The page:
South Korean President Park Geun-hye’s unilateral decision to deploy a Terminal High Altitude Area Defence (THAAD) missile defence system has sparked serious backlash and protests at home. Many South Korean voters argue that the THAAD’s powerful radar system would make the country a key military target.
In addition, the South Korean defence ministry, in vowing to minimise any impact from THAAD on citizens and the environment, has validated these concerns.
The irony of the THAAD deployment is that it cannot protect Seoul. Seoul is located over 200 kilometres from the proposed instalment location and thus well beyond the protected zone provided by the THAAD system. But it would certainly be enough to protect US troops stationed in Pyeongtaek near Seoul, which is the main reason for President Park meeting the US demands to deploy the THAAD system in the first place.
As Oh Young-jin, chief editorial writer for The Korea Times, reminded readers, the Seoul metro area was excluded from THAAD coverage because, ‘in the event of war, civilians are considered collateral with lower priority than military assets in the order of protection’.
As THAAD forms the core element of the United States’ multilayered defence program in the region, and is geared toward defending US troops there, President Park’s decision has sparked regional controversy. China and Russia as well as North Korea have objected, and some commentators are envisaging the beginning of a ‘new Cold War’.
China, to begin with, is fuming. Since the official statement on 7 July to deploy THAAD, China has strongly objected to the decision, requesting that the South Korean government cancel the plan. China has also restricted the import of a wide variety of audio-visual K-pop music from South Korea. As China is South Korea’s largest trading partner, purchasing 26 per cent of all South Korean exports in 2015, such retaliation is a huge concern for the South Korean economy.
Prior to the THAAD announcement, China and Russia had issued a joint statement on 25 June, signed by Xi Jinping and Vladimir Putin, which expressed concern over the unilateral deployment of antimissile systems all over the world. Such deployments, they said, were non-constructive and had negatively affected global and regional strategic balance, stability and security.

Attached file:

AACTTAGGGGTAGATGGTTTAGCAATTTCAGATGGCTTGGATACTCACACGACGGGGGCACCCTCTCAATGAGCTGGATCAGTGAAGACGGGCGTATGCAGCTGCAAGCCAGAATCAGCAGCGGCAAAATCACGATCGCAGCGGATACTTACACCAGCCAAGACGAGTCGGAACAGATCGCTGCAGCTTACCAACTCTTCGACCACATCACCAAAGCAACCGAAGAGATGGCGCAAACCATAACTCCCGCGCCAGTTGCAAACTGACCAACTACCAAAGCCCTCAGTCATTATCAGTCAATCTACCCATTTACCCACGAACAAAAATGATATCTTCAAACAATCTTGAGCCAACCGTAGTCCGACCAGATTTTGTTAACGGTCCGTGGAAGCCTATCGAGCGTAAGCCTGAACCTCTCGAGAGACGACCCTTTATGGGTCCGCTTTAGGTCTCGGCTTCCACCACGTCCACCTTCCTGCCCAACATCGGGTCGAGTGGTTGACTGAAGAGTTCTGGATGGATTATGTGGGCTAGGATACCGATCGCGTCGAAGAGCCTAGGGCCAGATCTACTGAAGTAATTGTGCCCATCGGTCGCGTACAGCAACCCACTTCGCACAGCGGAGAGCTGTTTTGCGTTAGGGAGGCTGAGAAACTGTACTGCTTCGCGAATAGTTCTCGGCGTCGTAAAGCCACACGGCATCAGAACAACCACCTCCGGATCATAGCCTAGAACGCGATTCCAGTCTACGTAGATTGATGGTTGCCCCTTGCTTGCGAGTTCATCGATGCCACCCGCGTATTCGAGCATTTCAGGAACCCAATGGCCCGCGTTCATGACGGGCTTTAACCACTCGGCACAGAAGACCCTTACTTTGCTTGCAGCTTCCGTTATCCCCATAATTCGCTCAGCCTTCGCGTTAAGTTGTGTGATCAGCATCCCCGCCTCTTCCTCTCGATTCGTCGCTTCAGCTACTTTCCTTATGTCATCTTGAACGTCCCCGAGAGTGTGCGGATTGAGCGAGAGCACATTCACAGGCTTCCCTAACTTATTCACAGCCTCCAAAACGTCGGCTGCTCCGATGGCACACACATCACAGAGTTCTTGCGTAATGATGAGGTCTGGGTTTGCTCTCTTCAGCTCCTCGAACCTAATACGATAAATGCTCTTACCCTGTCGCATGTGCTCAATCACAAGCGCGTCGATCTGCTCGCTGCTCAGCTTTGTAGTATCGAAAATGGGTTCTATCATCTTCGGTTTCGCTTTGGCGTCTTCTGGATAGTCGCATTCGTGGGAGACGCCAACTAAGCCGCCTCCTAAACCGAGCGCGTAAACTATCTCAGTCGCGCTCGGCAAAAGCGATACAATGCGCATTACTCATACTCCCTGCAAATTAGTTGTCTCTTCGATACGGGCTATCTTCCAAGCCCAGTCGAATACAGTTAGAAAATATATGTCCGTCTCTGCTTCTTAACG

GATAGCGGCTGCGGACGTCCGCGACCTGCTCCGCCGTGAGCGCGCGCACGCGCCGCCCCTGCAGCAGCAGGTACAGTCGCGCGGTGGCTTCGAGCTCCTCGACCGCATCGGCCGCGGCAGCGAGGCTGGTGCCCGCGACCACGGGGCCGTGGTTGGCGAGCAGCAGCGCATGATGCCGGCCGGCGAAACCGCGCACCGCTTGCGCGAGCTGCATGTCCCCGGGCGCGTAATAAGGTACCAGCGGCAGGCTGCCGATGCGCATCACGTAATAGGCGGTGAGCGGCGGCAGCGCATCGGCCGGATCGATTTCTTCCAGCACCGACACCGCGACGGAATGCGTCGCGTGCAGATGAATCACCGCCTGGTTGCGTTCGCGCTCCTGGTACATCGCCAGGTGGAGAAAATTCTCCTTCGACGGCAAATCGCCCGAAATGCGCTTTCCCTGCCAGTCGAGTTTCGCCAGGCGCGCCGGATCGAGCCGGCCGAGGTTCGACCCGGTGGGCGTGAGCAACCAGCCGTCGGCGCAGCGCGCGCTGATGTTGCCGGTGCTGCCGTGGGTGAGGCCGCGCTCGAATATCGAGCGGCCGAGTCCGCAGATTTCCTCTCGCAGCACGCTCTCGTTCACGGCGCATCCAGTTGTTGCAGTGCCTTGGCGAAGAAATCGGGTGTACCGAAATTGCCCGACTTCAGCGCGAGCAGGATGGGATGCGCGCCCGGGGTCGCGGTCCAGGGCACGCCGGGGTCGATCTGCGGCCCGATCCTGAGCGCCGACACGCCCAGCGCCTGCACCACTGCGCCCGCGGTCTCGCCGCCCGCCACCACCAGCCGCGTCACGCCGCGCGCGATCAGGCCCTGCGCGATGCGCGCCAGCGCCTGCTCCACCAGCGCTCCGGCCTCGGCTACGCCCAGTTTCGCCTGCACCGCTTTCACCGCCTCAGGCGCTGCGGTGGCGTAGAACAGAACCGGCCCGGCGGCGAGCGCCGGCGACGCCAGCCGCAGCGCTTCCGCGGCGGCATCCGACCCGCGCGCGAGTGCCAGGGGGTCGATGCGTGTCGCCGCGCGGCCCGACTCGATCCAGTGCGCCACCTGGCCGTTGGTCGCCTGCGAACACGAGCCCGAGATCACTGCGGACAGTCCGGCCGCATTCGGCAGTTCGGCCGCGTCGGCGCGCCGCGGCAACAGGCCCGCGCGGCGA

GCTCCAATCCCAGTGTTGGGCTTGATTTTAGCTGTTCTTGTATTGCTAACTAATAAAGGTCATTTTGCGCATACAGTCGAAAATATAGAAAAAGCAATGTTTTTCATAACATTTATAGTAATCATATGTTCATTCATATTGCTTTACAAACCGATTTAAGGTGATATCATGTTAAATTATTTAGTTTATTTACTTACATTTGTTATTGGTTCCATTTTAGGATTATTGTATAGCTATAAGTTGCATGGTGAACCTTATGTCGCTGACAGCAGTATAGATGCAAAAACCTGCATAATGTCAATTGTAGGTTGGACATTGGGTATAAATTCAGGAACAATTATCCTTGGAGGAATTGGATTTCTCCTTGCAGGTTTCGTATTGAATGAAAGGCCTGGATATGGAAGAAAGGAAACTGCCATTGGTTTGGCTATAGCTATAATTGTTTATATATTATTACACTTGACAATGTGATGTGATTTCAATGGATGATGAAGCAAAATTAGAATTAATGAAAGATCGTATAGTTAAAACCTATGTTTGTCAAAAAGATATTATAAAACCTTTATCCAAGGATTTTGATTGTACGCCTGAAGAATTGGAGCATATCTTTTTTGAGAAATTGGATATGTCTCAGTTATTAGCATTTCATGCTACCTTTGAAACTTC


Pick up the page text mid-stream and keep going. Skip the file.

The possible deployment of the THAAD system in Northeast Asia, they argued, would severely infringe upon the strategic security interests of countries in the region. China and Russia regarded the planned deployment as a strategic action by the United States to put their military facilities within the range of US radars.
For its part, North Korea has responded in usual fashion by threatening to take ‘physical action’. Critics of the decision to deploy the THAAD system to South Korea see North Korea’s recent submarine-launched ballistic-missile test as such ‘physical action’ retaliation. A leading military arms specialist, Shin In-gyun, has also argued that North Korea’s brinkmanship strategy, focused mainly on the United States and Japan, will deepen.
Many in South Korea and Japan are also concerned about the strength of the US commitment to protect them from external attack. US credibility is being questioned due to the changing dynamics of US relations globally. South Korea and Japan, for example, have noted President Barack Obama’s failure to enforce his ‘red line’ warning — which stated that any attempt by Syria to move or use its chemical weapons would change his administration’s ‘calculus’ in the region.
Some members of South Korea’s government have called for South Korea to acquire nuclear weapons, arguing that this will deter a North Korean attack and push China to increase pressure on its ‘small brother’ to roll back its weapons programs.
If South Korea were to pursue this path, Japan could also possibly follow suit, especially in view of China’s aggressive claim to the disputed Senkaku/Diaoyu Islands in the East China Sea. Japan could quickly develop nuclear weapons if it decided to do so, as it has an enormous stockpile of separated plutonium and the technical know-how. However, both countries would risk their relationship with the United States and possibly expose themselves to economic and energy sanctions.
More significantly, the implications of a nuclear standoff on the Korean Peninsula would be disastrous for the region, especially if the logic of striking first to eliminate the other’s capability were to prevail. Rather, alternative solutions are needed, especially by building trust not only between the two Koreas but also between the United States and China, as both countries are deeply suspicious of each other’s ambitions regarding the South China Sea and the Korean Peninsula.
THAAD’s effectiveness is difficult to prove. With genuinely creative ideas and an approach based either on trust-building or forward-looking negotiation, South Korea might be able to find ways to solve this untenable dilemma without necessarily being caught up in the hegemony game being played out by the United States and China. That is a big challenge.